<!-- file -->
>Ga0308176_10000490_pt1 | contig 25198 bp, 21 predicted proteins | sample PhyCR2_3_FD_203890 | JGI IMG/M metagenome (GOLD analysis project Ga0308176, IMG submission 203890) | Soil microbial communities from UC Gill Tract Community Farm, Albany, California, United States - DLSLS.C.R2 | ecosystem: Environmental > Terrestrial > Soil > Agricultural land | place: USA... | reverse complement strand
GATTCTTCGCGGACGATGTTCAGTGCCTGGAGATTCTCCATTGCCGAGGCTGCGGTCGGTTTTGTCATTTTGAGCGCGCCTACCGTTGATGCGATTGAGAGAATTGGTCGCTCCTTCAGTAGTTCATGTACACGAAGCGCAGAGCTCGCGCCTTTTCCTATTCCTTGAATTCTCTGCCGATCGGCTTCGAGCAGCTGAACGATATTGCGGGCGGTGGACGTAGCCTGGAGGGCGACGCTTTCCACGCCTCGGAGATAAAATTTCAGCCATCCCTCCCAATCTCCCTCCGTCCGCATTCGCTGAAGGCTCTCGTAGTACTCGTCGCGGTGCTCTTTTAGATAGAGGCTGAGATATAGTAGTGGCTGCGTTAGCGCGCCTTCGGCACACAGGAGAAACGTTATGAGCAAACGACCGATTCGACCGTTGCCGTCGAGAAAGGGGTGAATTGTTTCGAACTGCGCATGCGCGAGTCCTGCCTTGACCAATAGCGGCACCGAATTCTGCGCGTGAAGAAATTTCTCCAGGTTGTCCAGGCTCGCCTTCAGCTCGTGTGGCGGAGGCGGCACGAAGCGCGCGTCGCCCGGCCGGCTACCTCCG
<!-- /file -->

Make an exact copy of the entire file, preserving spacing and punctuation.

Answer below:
>Ga0308176_10000490_pt1 | contig 25198 bp, 21 predicted proteins | sample PhyCR2_3_FD_203890 | JGI IMG/M metagenome (GOLD analysis project Ga0308176, IMG submission 203890) | Soil microbial communities from UC Gill Tract Community Farm, Albany, California, United States - DLSLS.C.R2 | ecosystem: Environmental > Terrestrial > Soil > Agricultural land | place: USA... | reverse complement strand
GATTCTTCGCGGACGATGTTCAGTGCCTGGAGATTCTCCATTGCCGAGGCTGCGGTCGGTTTTGTCATTTTGAGCGCGCCTACCGTTGATGCGATTGAGAGAATTGGTCGCTCCTTCAGTAGTTCATGTACACGAAGCGCAGAGCTCGCGCCTTTTCCTATTCCTTGAATTCTCTGCCGATCGGCTTCGAGCAGCTGAACGATATTGCGGGCGGTGGACGTAGCCTGGAGGGCGACGCTTTCCACGCCTCGGAGATAAAATTTCAGCCATCCCTCCCAATCTCCCTCCGTCCGCATTCGCTGAAGGCTCTCGTAGTACTCGTCGCGGTGCTCTTTTAGATAGAGGCTGAGATATAGTAGTGGCTGCGTTAGCGCGCCTTCGGCACACAGGAGAAACGTTATGAGCAAACGACCGATTCGACCGTTGCCGTCGAGAAAGGGGTGAATTGTTTCGAACTGCGCATGCGCGAGTCCTGCCTTGACCAATAGCGGCACCGAATTCTGCGCGTGAAGAAATTTCTCCAGGTTGTCCAGGCTCGCCTTCAGCTCGTGTGGCGGAGGCGGCACGAAGCGCGCGTCGCCCGGCCGGCTACCTCCG